USAF major morphs into dance instructor

By Carol Thompson

Kay Bryan is a force to be reckoned with … she has a black belt in karate! That’s just one of her many talents.

She grew up in the small town of Beloit, Kansas, and like most girls of the time, she went to school, learned to play piano, guitar and alto sax (well, that’s not usual!) and had a baby sitter every Saturday night while her folks went dancing. Kay’s jr high school sent their students one Thursday night per month to dance class, where the girls lined up on one side, boys on the other. It was just the beginning.

After high school, and two years of college, came marriage, then a baby carriage, son Jeremy. Soon after came the dissolution of her marriage and Kay was forced to make adult decisions on her own. She was faced with how to support herself and son with no clear direction of a career. Then came a defining moment in Kay’s life. The United States Air Force came to her rescue.

The Air Force offered Kay a real job. The job? Using the knowledge she obtained in two years at Kansas State University, she became an airman computer programmer at Lackland AFB. It was a special assignment bypassing the technical training school, and required passing written tests and an interview to get. The interview was tough. The gruff interviewer informed Kay they had an all male shop and weren’t about to change that. No pushover, Kay pushed back. The Equal Employment Opportunity Office would be interested in her case. Needless to say, Kay not only was accepted but after nine months was told by the interviewer that he would trade any two of his male airmen for another one like her.

To further her education she would apply for the Airmen Education and Commissioning Program, where they would pay her a salary, pay her tuition to complete her bachelor degree and send her to the Officers Training School upon completion. Kay was selected to get a degree in aeronautical engineering. After two years of schooling, she graduated with a double major in aeronautical engineering and computer programming at Wichita State University. She was the first female to earn a degree in aeronautical engineering from Wichita State.

After completing Officer Training School in San Antonio, she was assigned to the Flight Dynamics Laboratory at Wright-Patterson AFB in Ohio. While maintaining a full work load she also attended the Air Force Institute of Technology on a part time basis. There, she received her master’s degree in aeronautical engineering, again becoming the first female to do so. But wait, there’s more.

She was assigned to teach at the Air Force Academy and after two years was selected to go back to school for her Ph.D. At Texas A&M, Kay went on the become the first female to acquire her Ph.D. in aeronautical engineering from that institution of higher education. In all, she taught engineering mechanics (aircraft structure) at the Air Force Academy for seven years as an active duty Major, then another three years as a civilian after retirement. After serving a full 20 years in the Air Force, Kay received a disability retirement based on a severe rheumatoid arthritis condition. She was unable to rise from a sitting to standing position at this point in her life.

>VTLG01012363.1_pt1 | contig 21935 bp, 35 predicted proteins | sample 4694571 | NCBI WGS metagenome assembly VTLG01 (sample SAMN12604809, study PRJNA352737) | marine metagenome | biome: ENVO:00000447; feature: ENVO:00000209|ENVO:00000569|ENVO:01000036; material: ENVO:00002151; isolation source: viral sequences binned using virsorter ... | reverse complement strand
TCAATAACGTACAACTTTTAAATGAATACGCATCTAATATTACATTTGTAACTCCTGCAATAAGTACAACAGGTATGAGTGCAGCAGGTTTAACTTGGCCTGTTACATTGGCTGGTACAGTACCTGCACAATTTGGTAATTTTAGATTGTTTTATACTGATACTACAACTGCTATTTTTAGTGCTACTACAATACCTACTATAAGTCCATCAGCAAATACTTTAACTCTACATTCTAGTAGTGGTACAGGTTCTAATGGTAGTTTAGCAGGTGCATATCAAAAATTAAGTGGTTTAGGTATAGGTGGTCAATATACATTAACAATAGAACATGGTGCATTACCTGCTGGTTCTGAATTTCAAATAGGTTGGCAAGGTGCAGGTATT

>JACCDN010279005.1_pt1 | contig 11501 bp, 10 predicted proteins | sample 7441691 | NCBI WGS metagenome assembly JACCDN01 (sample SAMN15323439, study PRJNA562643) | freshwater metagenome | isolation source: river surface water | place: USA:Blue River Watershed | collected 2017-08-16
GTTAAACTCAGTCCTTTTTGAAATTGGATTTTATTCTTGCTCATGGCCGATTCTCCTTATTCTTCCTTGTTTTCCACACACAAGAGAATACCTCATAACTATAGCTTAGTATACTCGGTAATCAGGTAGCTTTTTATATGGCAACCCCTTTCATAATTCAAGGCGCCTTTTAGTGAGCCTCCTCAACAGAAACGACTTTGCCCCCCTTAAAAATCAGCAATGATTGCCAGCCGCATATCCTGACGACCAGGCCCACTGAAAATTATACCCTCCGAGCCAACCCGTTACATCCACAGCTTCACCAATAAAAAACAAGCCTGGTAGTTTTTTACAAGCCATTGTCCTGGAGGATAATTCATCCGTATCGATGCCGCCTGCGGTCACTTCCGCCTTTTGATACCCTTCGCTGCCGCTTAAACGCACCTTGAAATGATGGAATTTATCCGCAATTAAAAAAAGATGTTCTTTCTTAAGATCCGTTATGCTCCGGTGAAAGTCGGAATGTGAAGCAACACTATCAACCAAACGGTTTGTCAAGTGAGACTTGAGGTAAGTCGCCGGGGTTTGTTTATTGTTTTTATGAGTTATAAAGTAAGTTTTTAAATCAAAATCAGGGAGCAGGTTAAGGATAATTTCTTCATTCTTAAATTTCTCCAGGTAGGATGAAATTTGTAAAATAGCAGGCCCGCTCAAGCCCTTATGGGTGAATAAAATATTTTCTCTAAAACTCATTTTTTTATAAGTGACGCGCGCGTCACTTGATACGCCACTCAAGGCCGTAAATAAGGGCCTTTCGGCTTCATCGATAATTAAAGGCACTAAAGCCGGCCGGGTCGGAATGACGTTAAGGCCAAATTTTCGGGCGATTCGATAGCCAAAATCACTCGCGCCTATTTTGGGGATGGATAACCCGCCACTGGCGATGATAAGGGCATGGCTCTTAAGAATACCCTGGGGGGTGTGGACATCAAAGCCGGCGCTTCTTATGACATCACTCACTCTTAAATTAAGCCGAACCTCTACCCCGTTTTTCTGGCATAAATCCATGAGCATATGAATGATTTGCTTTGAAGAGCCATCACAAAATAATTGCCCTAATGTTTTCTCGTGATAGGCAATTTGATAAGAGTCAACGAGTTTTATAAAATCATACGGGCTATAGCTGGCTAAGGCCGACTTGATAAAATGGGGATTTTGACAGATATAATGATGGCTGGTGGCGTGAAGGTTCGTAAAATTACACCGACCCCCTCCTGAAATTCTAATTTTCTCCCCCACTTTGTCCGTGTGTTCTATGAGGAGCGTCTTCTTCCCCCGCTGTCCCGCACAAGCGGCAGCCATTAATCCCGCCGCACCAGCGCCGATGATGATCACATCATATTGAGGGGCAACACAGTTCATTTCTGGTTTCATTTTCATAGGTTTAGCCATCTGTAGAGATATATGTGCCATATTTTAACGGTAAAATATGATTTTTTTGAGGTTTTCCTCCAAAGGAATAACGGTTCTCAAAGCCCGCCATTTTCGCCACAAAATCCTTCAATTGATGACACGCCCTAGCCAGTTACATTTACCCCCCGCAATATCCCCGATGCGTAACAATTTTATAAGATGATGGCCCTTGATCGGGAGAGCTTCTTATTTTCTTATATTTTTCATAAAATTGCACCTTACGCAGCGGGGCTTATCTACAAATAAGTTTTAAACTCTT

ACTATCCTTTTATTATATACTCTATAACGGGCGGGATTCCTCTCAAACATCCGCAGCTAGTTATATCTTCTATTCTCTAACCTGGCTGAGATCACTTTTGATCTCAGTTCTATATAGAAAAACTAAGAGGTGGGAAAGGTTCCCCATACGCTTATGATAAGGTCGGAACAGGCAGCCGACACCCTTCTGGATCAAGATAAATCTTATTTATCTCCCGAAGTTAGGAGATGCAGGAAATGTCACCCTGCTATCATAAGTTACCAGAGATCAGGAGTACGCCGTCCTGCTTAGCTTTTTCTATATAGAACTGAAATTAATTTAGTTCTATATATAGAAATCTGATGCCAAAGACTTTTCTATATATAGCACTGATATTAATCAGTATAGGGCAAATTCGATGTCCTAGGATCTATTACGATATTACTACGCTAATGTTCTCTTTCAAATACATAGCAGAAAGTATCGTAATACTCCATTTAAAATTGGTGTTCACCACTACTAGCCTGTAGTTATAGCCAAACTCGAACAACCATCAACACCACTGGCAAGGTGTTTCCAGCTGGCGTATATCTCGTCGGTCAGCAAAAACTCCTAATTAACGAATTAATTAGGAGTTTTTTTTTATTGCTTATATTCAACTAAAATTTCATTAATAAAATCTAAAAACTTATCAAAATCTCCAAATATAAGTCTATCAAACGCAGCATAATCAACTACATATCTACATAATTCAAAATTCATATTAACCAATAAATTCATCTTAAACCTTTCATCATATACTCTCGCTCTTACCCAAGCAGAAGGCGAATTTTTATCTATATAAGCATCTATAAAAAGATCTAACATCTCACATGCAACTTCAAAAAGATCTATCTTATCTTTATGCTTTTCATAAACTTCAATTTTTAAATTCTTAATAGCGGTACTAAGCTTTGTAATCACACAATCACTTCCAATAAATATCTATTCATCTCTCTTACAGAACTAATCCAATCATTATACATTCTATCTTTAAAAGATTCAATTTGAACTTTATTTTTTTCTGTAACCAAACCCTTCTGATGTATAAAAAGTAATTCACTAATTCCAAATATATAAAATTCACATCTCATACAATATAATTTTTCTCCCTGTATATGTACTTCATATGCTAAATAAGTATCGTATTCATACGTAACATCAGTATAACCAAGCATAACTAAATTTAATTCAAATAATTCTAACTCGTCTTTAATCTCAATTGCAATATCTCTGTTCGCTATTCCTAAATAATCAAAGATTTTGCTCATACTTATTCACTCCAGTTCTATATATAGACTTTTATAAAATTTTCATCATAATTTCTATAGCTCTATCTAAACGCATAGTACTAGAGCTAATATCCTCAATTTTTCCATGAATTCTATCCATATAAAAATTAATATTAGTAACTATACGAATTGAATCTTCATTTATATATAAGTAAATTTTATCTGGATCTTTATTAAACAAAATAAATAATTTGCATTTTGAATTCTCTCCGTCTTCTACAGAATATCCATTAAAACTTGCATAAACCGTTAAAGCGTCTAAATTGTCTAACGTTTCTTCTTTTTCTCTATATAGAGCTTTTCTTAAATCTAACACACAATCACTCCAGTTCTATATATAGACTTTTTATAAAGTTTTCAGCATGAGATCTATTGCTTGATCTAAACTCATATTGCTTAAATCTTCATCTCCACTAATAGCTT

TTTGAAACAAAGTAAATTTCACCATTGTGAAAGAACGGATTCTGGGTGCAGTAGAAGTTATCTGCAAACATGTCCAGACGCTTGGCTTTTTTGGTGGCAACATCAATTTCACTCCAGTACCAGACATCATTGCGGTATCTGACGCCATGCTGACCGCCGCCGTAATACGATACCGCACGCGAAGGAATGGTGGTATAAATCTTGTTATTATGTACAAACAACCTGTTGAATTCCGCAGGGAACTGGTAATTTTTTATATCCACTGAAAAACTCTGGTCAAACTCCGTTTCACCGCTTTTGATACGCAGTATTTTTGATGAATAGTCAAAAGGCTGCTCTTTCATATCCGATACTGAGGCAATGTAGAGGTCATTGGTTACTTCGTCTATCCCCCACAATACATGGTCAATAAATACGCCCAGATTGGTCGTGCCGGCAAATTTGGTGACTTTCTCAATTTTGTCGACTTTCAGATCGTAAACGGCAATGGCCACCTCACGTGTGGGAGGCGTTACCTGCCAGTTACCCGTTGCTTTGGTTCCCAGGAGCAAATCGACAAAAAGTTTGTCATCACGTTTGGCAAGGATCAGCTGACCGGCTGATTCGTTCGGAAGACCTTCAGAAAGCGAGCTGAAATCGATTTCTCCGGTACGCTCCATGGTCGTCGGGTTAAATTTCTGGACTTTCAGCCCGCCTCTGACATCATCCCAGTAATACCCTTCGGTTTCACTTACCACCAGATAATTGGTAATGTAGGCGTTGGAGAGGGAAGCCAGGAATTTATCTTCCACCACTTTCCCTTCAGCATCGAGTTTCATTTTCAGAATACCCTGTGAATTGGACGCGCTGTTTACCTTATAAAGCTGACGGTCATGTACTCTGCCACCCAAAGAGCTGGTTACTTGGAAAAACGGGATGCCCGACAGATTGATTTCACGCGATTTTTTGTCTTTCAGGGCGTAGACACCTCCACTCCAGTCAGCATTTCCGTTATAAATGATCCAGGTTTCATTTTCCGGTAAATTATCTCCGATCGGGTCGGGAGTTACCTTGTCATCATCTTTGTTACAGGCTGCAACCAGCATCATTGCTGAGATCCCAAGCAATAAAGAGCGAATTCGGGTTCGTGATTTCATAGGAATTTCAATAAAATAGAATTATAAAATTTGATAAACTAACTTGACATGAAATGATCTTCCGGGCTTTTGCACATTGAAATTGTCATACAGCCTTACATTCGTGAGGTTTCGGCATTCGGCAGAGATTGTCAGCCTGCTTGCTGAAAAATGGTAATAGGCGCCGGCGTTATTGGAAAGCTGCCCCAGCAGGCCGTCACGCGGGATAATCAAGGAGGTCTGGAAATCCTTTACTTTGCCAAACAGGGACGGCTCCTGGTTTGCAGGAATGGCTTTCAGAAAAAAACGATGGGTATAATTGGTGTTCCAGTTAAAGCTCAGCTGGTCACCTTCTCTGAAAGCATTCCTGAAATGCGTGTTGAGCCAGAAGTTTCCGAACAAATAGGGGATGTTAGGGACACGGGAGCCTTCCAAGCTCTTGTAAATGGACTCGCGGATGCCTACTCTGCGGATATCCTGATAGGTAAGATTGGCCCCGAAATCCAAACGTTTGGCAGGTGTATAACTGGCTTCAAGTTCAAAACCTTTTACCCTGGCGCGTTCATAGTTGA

Rheumatoid Arthritis is a crippling disease, affecting joints and muscles throughout the body. Kay received no physical therapy, only medications for the pain. Being Kay, she wasn’t held down for long. Long hot tub soaks eased the pain somewhat, and with the meds, Kay was able to return to social dancing in 1994, as a way to keep moving, keep her joints lubricated and fight the disease. Dancing became Kay’s passion and so, of course, she began to want to excel, to compete. By 1998, Kay began to compete in earnest, and over the ensuing years, won three world championships and numerous national ones.

Kay’s passion for dance is a walking advertisement for the advantages of country and ballroom dance. In addition, she does Zumba and line dance and teaches all categories. “Dancing is the best non-medicinal treatment for depression,” says Kay. It also aids in the treatment of Alzheimer’s, dementia, and more recently Parkinson’s diseases, slowing the progress of these afflictions. In addition, dance is wonderful for increasing mental acuity, cardio responses for the heart, lungs, social and emotional well-being. Dance helps one to tone muscles and lose weight. Kay still relishes her long hot soaks in the tub, but no longer takes any medications for the arthritis pain.

In 2004, Kay opened her All About Dance studio at the northeast corner of Vickers and Academy (see or call 719-265-8000).

Kay offers a weekly Tuesday night practice session from 6-7:30 p.m. for only $5. Her second Sunday of each month dance is from 6-9 p.m. and is open to all dancers, country and ballroom.

In addition, Kay teaches dance classes at the Colorado Springs Senior Center on Wednesday afternoons (719-955-3400 for information.) For those preferring a nightclub environment, you can catch Kay or her dance partner John Sinnot, teaching Country two-step classes for free on Saturday nights from 6-7 p.m. at the new Whiskey Baron Saloon, on the corner of Vickers and Academy. Band starts at 9 p.m., DJ music from 6-9 p.m.

For those who say they can’t dance, two left feet, can’t learn, Kay says, “I can teach you” and you better believe her. She says, “no one is helpless, you have to keep practicing, repeating what you have learned in class, don’t give up.” See you on the dance floor!

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